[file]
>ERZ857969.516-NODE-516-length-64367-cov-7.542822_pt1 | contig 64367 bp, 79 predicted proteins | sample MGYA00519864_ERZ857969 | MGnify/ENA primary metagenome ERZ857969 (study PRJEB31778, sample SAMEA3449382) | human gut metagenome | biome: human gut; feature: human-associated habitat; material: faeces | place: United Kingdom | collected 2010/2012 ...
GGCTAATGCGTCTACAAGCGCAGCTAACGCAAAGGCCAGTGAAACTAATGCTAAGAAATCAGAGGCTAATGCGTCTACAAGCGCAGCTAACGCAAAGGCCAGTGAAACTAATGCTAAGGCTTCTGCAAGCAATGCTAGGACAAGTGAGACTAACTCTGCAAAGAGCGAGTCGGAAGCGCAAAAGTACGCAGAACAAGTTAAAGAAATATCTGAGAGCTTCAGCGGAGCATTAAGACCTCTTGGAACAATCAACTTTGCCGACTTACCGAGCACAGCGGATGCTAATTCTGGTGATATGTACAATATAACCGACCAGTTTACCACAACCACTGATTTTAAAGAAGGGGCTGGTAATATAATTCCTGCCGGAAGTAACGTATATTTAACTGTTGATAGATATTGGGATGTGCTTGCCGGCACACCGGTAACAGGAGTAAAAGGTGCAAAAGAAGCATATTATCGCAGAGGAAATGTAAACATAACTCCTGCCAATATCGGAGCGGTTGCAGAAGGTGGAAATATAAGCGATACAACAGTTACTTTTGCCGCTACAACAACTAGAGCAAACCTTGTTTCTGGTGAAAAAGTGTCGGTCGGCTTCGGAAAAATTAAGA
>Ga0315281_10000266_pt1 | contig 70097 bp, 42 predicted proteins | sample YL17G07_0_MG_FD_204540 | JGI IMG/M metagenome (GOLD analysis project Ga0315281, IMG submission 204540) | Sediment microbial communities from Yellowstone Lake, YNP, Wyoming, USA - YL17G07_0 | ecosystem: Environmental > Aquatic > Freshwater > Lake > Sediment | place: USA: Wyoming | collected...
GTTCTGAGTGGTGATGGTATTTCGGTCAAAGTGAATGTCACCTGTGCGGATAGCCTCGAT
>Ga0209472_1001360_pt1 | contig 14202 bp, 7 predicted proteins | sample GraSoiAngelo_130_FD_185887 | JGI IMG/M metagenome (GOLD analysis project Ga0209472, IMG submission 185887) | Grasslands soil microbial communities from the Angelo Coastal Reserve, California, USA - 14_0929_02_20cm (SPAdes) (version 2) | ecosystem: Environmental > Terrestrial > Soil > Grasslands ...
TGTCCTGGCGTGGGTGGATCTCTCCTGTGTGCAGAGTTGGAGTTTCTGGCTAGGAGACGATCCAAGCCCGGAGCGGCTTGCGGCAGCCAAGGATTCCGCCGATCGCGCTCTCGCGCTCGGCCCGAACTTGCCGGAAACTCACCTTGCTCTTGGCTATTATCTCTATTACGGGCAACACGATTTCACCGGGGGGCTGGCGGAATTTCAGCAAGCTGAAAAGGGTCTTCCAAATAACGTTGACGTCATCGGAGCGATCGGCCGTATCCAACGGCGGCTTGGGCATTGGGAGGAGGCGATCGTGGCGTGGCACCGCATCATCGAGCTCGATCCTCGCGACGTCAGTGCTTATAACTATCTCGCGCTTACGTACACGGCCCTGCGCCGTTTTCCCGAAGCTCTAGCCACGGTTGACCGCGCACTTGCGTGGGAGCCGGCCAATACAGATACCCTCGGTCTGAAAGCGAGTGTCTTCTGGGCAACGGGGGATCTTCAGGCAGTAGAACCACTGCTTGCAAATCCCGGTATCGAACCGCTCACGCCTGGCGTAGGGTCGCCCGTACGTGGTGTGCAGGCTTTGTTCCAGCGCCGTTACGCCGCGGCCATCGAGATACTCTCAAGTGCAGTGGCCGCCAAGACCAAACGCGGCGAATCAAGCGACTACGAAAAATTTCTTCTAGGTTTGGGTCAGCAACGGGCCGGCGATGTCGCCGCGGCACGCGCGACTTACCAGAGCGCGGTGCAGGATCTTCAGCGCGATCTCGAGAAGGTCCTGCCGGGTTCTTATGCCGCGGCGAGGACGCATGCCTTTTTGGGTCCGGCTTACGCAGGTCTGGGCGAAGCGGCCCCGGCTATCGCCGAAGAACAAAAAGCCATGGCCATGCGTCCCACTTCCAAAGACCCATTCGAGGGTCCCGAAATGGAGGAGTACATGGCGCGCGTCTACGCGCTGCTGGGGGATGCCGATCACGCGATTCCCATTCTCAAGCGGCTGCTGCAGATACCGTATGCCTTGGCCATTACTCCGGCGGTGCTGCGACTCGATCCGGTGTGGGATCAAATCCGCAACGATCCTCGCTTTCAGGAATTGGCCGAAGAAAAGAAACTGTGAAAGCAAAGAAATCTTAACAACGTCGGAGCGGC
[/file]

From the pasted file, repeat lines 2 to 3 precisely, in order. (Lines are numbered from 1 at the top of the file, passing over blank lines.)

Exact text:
GGCTAATGCGTCTACAAGCGCAGCTAACGCAAAGGCCAGTGAAACTAATGCTAAGAAATCAGAGGCTAATGCGTCTACAAGCGCAGCTAACGCAAAGGCCAGTGAAACTAATGCTAAGGCTTCTGCAAGCAATGCTAGGACAAGTGAGACTAACTCTGCAAAGAGCGAGTCGGAAGCGCAAAAGTACGCAGAACAAGTTAAAGAAATATCTGAGAGCTTCAGCGGAGCATTAAGACCTCTTGGAACAATCAACTTTGCCGACTTACCGAGCACAGCGGATGCTAATTCTGGTGATATGTACAATATAACCGACCAGTTTACCACAACCACTGATTTTAAAGAAGGGGCTGGTAATATAATTCCTGCCGGAAGTAACGTATATTTAACTGTTGATAGATATTGGGATGTGCTTGCCGGCACACCGGTAACAGGAGTAAAAGGTGCAAAAGAAGCATATTATCGCAGAGGAAATGTAAACATAACTCCTGCCAATATCGGAGCGGTTGCAGAAGGTGGAAATATAAGCGATACAACAGTTACTTTTGCCGCTACAACAACTAGAGCAAACCTTGTTTCTGGTGAAAAAGTGTCGGTCGGCTTCGGAAAAATTAAGA
>Ga0315281_10000266_pt1 | contig 70097 bp, 42 predicted proteins | sample YL17G07_0_MG_FD_204540 | JGI IMG/M metagenome (GOLD analysis project Ga0315281, IMG submission 204540) | Sediment microbial communities from Yellowstone Lake, YNP, Wyoming, USA - YL17G07_0 | ecosystem: Environmental > Aquatic > Freshwater > Lake > Sediment | place: USA: Wyoming | collected...